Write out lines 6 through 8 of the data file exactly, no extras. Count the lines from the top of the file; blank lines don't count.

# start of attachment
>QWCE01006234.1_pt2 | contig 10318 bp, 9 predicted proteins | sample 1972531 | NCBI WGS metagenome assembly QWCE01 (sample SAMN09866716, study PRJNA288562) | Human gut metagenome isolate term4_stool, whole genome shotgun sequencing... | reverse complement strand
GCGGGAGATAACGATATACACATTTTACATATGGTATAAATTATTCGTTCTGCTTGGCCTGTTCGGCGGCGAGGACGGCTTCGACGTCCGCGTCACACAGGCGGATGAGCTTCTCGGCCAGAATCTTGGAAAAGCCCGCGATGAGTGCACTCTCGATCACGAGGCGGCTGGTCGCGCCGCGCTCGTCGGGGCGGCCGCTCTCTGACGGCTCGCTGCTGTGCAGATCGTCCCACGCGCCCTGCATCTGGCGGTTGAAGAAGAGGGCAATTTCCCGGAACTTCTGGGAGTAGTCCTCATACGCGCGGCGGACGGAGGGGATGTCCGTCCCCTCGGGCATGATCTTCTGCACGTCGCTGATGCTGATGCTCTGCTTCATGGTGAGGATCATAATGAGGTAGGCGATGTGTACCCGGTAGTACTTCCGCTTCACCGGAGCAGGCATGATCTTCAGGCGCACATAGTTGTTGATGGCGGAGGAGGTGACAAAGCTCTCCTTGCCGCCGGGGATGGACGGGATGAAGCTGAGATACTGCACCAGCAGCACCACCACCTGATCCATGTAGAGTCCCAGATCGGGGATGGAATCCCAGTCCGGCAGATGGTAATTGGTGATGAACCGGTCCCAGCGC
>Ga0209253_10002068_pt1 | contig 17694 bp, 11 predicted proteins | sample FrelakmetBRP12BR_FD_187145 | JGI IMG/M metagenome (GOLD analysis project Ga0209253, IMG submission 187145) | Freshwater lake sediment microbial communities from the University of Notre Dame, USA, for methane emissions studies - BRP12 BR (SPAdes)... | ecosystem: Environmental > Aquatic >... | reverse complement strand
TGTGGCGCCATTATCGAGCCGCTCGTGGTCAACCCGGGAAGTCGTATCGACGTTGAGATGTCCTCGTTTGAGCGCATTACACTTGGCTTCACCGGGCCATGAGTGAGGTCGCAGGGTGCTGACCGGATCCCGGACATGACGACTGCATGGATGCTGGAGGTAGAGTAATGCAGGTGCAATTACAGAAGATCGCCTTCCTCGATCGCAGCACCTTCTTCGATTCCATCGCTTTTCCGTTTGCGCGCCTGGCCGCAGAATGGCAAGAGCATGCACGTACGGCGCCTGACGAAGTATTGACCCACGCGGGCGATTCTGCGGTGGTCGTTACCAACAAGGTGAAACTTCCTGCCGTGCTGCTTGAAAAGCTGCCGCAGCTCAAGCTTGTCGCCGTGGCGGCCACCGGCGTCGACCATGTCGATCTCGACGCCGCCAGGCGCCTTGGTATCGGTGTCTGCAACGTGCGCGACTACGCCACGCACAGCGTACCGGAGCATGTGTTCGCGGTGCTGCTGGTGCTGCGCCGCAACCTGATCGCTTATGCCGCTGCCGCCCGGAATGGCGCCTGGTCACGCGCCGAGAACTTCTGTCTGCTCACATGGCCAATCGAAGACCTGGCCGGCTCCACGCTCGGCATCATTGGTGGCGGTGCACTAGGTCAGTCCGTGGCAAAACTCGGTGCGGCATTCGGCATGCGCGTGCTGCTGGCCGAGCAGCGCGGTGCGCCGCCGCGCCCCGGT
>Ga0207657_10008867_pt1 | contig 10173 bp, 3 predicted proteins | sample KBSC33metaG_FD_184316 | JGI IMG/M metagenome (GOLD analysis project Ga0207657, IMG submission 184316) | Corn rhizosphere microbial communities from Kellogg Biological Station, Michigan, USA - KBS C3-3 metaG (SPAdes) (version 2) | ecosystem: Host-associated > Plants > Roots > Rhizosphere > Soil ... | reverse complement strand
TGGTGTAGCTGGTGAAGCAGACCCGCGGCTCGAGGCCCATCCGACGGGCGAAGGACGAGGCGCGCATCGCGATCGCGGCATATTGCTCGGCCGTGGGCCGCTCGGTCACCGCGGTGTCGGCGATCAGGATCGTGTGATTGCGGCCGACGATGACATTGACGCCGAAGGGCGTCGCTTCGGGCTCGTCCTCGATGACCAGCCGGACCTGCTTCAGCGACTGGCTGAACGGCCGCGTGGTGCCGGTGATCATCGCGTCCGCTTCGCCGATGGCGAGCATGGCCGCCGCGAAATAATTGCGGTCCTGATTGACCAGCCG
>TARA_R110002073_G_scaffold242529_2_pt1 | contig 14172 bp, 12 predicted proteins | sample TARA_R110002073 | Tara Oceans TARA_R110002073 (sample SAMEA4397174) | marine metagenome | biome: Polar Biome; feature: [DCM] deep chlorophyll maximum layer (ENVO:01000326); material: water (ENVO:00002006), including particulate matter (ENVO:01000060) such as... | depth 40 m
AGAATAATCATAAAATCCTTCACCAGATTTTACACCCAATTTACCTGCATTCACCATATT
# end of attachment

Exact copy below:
TGGTGTAGCTGGTGAAGCAGACCCGCGGCTCGAGGCCCATCCGACGGGCGAAGGACGAGGCGCGCATCGCGATCGCGGCATATTGCTCGGCCGTGGGCCGCTCGGTCACCGCGGTGTCGGCGATCAGGATCGTGTGATTGCGGCCGACGATGACATTGACGCCGAAGGGCGTCGCTTCGGGCTCGTCCTCGATGACCAGCCGGACCTGCTTCAGCGACTGGCTGAACGGCCGCGTGGTGCCGGTGATCATCGCGTCCGCTTCGCCGATGGCGAGCATGGCCGCCGCGAAATAATTGCGGTCCTGATTGACCAGCCG
>TARA_R110002073_G_scaffold242529_2_pt1 | contig 14172 bp, 12 predicted proteins | sample TARA_R110002073 | Tara Oceans TARA_R110002073 (sample SAMEA4397174) | marine metagenome | biome: Polar Biome; feature: [DCM] deep chlorophyll maximum layer (ENVO:01000326); material: water (ENVO:00002006), including particulate matter (ENVO:01000060) such as... | depth 40 m
AGAATAATCATAAAATCCTTCACCAGATTTTACACCCAATTTACCTGCATTCACCATATT